Juul Labs Inc. won preliminary approval of a settlement aimed at resolving thousands of lawsuits targeting the e-cigarette maker as a major cause of a US youth-vaping epidemic.
U.S. District Judge William Orrick said on Friday the deal to settle almost 10,000 lawsuits filed by local governments across the US seemed to be “fair and reasonable.” He still must give final approval to the accord. The specific terms of the deal weren’t released at the hearing, but Bloomberg News reported in December the settlement was valued at at least $1.2 billion.
Juul Agrees to Pay $1.2 Billion in Youth-Vaping Settlement
The deal aims to resolve all personal-injury, class-action and school-district claims against Juul gathered before Orrick in San Francisco for pre-trial information exchanges and test trials. Lawyers in the case said they expect to return to the judge in July seeking final approval.
Arik Ben-Zvi, a Juul spokesman, didn’t immediately return an email for comment Friday on the settlement’s preliminary approval.
The proposed settlement comes as the embattled e-cigarette maker likely staved off bankruptcy late last year with a cash infusion from long-time investors and by laying off hundreds of workers to cut costs. That new funding was needed as sales of its products fell more than 20% last year.
Juul faced a wave of suits accusing it of failing to warn consumers about the risks of vaping and illegally marketing the nicotine-delivery devices to minors. School districts across the US have sued the firm — once backed by tobacco company Altria Group — for creating a so-called public nuisance by targeting children in their marketing efforts. District officials complain vaping is disrupting classes and causing other discipline problems.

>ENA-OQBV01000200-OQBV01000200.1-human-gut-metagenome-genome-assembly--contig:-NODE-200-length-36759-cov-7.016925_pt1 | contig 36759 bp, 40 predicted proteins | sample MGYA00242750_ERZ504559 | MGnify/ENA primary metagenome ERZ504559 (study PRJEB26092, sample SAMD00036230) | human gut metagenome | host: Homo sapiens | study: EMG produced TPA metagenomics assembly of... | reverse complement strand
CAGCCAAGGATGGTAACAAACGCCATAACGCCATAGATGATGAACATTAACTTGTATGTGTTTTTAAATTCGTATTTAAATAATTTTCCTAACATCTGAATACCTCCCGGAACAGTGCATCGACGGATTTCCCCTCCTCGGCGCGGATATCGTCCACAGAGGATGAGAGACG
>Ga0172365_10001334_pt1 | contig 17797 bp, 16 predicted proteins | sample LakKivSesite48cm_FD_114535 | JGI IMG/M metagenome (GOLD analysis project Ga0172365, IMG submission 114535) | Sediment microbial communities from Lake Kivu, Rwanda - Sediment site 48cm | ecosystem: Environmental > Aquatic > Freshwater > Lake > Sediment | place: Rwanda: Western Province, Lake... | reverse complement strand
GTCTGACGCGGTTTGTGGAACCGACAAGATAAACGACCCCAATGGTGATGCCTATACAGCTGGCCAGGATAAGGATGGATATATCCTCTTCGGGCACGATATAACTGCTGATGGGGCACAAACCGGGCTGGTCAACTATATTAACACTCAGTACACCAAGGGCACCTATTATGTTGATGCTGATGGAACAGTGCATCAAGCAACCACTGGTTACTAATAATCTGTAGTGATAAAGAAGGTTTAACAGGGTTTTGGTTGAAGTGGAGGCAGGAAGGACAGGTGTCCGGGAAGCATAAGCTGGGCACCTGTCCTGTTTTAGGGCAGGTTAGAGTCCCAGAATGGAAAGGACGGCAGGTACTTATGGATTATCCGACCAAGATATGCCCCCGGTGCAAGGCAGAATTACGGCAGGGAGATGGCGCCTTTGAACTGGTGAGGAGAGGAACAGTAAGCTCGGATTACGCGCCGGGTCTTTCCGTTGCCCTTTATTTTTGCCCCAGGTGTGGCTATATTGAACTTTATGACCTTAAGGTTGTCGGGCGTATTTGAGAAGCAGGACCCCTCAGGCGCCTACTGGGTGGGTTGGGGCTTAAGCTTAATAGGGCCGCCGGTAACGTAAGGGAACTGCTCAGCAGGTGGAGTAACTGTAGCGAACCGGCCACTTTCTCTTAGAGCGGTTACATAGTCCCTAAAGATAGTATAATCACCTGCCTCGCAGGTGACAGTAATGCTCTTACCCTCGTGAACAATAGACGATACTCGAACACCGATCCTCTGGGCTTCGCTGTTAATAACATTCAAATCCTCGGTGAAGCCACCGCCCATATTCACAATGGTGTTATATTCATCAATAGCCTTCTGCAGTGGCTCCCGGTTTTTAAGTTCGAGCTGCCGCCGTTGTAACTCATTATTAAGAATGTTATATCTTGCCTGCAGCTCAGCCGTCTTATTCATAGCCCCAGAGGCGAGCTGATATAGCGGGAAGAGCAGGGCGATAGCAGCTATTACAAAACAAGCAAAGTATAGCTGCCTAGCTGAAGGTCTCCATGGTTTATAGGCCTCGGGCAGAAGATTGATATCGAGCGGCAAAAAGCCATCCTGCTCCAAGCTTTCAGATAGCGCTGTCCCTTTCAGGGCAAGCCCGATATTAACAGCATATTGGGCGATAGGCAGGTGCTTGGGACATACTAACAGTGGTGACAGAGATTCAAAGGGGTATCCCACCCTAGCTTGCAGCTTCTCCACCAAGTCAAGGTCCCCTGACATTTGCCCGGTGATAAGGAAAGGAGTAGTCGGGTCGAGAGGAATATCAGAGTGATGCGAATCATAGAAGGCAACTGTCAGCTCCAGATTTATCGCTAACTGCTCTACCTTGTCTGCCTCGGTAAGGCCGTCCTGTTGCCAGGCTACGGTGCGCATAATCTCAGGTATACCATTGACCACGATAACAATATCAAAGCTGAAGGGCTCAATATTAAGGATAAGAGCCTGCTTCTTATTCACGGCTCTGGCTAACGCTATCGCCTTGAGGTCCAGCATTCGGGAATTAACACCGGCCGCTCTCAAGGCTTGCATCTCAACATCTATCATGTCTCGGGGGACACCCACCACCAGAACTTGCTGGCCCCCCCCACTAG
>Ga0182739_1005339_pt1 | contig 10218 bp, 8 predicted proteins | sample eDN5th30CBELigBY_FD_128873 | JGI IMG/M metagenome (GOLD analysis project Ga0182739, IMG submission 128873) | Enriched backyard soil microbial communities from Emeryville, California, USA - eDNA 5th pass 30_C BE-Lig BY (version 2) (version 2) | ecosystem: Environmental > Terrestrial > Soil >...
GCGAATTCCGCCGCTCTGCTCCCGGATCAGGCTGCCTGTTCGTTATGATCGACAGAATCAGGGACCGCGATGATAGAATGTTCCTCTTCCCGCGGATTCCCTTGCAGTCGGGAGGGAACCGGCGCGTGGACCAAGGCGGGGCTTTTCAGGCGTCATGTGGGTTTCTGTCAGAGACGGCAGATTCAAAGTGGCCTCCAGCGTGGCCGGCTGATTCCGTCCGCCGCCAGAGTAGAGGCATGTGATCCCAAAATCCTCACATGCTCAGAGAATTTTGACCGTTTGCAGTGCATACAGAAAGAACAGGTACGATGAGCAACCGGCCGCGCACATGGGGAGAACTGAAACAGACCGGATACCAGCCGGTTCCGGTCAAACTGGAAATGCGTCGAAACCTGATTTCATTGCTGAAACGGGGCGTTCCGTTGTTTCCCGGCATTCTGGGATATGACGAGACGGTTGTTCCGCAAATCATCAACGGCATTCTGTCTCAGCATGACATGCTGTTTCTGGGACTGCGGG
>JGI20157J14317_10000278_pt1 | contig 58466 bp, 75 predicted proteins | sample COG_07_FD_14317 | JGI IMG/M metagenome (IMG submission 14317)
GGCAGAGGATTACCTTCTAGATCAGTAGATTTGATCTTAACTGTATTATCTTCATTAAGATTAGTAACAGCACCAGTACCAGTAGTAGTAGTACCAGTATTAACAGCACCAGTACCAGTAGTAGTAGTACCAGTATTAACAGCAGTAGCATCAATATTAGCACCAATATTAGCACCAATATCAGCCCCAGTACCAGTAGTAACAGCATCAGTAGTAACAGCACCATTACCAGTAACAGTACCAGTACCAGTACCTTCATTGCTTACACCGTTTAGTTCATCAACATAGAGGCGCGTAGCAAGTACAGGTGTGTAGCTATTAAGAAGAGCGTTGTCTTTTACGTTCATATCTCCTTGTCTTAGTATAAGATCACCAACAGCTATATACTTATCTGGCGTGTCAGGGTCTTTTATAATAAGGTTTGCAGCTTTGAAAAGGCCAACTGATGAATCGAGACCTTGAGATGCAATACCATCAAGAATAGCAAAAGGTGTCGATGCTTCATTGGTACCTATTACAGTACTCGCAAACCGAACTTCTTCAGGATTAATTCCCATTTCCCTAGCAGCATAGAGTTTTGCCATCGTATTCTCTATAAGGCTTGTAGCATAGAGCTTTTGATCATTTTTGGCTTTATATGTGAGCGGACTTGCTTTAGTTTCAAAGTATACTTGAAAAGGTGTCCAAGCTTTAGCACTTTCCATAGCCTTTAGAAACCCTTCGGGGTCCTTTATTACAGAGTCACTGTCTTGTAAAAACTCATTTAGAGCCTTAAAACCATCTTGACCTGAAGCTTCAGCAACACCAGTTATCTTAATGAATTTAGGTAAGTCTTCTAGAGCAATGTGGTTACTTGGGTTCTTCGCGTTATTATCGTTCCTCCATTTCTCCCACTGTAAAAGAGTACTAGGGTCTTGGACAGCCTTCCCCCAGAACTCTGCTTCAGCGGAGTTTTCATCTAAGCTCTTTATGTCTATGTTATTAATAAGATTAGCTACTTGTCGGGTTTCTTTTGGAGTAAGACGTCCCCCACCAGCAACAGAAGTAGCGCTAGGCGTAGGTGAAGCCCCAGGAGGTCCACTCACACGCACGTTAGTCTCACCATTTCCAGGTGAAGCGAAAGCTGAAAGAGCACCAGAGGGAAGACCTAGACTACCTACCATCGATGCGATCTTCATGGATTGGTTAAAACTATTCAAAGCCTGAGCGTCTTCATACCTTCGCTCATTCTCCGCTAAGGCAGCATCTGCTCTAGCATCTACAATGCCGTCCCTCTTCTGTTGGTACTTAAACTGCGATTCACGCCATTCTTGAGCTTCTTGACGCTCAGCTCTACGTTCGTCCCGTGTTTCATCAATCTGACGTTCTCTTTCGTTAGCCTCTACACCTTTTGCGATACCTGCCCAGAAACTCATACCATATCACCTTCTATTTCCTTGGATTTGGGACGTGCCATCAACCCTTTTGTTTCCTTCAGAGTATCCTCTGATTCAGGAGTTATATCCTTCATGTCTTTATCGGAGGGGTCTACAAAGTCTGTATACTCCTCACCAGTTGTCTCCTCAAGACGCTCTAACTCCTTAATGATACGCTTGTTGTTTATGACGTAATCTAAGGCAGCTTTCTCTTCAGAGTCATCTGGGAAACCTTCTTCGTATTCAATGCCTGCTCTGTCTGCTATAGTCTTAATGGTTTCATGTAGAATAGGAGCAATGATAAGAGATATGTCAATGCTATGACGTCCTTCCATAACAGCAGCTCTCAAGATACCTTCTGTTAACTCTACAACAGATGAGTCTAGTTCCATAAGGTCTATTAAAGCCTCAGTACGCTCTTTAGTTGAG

Altria paid $12.8 billion for a 35% stake in the e-cigarette company and has since written down the value of that investment to $1.5 billion. More than 60 deaths and 2,700 hospitalizations have been tied to vaping-related lung injuries, according to the CDC.
Juul Reaches $439 Million Settlement Over Marketing to Children
The push to get the $1.2 billion deal approved comes as states are finalizing a separate $439 million settlement over the e-cigarette manufacturer’s marketing and sales practices, especially those targeting children. Juul agreed in September to accept strict limits on its marketing campaigns as part of the accord.
The case is In re: Juul Labs Inc. Marketing, Sales Practices & Products Liability Litigation, 19-md-02913, U.S. District Court, Northern District of California (San Francisco)
Photo: Photographer: Gabby Jones/Bloomberg
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